Faculty in writing (studies) programs and departments should consider the ways that they might emphasize and invite exploration of a wide range of sociocultural and linguistic experiences and practices. They should also seek access to key university committees and offices involved in internationalization and globalization efforts. Writing faculty should keep all students in mind when selecting teaching materials and pedagogical strategies. Teaching materials should promote intercultural communication and understanding in class and beyond. Pedagogies should take into account students’ prior literacy experiences across languages and dialects, valuing students’ ways of life, ways of knowing, and ways of making meaning. And faculty in writing studies should capitalize on new technologies to conduct collaborative, virtual teaching across national and institutional borders and design those experiences very carefully in the mode of equal exchange.
Graduate programs in writing studies should actively recruit a globally diverse range of students and faculty, including faculty with greater familiarity with a diverse range of traditions in the teaching and study of writing. We also encourage these programs to incorporate attention to writing research from an array of research sites, representing a broad range of research traditions and including publications in diverse languages. Graduate programs should bolster traditional foreign language requirements for advanced degrees in order to ensure students’ meaningful and sustained contact with diverse linguistic populations.
Research is needed on subjects such as the applicability and adaptability (or not) of composition theory across international contexts; writing and writing instruction in languages other than English; how writing studies may transcend “traditional” borders along national, cultural, or linguistic lines; the establishment or growth of North American–style writing programs outside of North America, with comparative analyses, and the exportation and importation of writing curricula across borders; transnational/global/local connectedness in writing programs, perspectives, and approaches, with a focus on cross-language research; writing courses and programs that intentionally work across languages or national boundaries; the ways in which globally networked electronic communities and subcommunities with different purposes and memberships are shifting understandings of writing, teaching writing, and learning writing; cross-cultural graduate education and the experiences of working across differences in language and culture in the teaching and practice of writing; translation as a part of writing; and employment and preparation practices across cultures and national boundaries.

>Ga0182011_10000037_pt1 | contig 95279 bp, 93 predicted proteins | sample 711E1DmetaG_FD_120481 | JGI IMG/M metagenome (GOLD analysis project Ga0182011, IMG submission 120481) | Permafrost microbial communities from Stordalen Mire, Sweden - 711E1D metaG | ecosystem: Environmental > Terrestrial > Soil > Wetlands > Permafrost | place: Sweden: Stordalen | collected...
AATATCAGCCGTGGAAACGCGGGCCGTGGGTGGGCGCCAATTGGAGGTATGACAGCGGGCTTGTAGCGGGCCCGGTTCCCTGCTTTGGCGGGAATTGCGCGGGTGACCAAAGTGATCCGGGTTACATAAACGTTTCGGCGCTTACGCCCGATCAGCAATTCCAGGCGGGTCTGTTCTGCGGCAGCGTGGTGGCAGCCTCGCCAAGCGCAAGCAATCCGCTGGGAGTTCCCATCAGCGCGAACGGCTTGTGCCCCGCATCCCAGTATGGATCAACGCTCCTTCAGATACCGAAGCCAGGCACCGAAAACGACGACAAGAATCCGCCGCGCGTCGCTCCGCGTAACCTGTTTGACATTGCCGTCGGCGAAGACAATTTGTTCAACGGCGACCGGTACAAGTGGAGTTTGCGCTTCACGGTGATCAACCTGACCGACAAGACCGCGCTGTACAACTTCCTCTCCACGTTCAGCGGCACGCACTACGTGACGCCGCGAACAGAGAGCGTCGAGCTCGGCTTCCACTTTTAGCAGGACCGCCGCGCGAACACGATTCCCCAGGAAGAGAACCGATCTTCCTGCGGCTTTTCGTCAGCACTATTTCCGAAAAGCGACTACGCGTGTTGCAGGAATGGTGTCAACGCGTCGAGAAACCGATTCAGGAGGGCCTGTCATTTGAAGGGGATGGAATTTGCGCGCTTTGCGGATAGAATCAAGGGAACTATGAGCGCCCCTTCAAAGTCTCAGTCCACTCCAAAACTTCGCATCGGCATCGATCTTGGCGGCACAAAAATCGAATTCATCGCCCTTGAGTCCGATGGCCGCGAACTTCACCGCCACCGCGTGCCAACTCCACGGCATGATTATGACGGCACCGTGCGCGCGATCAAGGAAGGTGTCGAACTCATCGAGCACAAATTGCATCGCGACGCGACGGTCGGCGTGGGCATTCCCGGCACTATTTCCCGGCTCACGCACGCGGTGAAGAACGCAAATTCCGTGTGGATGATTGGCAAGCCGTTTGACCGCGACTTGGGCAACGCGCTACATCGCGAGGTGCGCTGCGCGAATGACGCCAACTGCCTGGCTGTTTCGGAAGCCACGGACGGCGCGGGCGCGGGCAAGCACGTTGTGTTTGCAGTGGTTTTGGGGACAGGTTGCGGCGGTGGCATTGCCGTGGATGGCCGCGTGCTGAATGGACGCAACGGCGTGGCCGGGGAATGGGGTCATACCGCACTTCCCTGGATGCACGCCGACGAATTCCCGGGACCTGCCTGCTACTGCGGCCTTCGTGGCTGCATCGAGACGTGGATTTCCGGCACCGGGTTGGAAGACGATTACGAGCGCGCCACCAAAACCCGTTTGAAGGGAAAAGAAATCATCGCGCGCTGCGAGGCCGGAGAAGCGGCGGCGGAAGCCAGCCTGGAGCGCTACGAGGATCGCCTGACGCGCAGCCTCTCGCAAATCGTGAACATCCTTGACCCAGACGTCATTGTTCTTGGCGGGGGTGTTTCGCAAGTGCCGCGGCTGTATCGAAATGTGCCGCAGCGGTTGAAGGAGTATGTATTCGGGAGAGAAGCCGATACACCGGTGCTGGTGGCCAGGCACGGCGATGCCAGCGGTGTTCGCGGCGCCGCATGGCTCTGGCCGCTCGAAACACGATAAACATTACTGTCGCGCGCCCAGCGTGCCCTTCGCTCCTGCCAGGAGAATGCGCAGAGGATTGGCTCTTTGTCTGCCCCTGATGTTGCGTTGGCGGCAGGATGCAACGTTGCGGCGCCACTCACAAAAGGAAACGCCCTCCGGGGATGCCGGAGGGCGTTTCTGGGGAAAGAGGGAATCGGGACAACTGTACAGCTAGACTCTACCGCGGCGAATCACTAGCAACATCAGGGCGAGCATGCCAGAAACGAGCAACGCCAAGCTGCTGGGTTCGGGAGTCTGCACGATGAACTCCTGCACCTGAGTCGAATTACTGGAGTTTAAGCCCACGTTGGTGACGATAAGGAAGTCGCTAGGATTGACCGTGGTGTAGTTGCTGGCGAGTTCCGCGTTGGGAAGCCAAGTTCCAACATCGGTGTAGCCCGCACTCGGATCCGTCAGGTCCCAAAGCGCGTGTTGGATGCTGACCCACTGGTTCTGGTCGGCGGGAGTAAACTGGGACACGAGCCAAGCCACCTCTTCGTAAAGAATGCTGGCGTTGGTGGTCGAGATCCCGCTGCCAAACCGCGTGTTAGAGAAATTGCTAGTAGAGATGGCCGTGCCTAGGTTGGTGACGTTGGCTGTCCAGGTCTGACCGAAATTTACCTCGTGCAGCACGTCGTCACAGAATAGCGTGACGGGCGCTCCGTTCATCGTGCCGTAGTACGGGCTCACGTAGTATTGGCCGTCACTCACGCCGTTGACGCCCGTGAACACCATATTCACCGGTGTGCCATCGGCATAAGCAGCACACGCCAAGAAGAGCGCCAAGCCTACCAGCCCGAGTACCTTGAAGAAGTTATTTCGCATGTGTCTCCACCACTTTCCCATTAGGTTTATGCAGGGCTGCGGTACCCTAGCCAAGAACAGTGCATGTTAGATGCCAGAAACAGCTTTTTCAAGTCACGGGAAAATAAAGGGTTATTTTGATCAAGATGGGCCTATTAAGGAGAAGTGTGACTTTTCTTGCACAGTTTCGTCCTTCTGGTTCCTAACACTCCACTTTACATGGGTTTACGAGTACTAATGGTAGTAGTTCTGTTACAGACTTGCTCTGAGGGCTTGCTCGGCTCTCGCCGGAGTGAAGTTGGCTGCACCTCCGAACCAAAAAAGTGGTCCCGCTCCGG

Writing researchers should employ a variety of methods that foster responsive global exchanges among teachers and scholars of writing. Scholars should also conduct research with students to understand their backgrounds, and with faculty to understand what they bring to the project, including dispositions toward language, methods, contexts, and expectations. They should also conduct archival research on teaching traditions across cultures; ethnographic studies to elicit responses from students or colleagues as they discursively map the field by occupying and moving around and through the institutional spaces of international programs and opportunities; and context-specific, nuanced, ethical comparative studies on how we understand the common, shared, or “universal,” particularly in relation to the specific or local, across borders, however we might imagine these in a dynamic, shifting, globalized world.
Writing researchers should also consider how research is represented. When possible, researchers should place the research site and kind of research conducted in the context of globally diverse sites and traditions of writing and writing research. They should also acknowledge, and draw on, a diverse and broad range of available writing research, including research in languages with which the researcher is not familiar. This work should be accessed through collaboration with those familiar with those languages. And researchers should draw from global research traditions in the study of writing and its teaching.
Appendix: Resources for Further Reading
This statement is grounded in the following list of resources. Although the list is not comprehensive, it may provide a useful starting point for further reading on the topic.
Adnan, Z. (2009). Some potential problems for research articles written by Indonesian academics when submitted to international English language journals. The Asian EFL Journal Quarterly, 11(1), 107–125.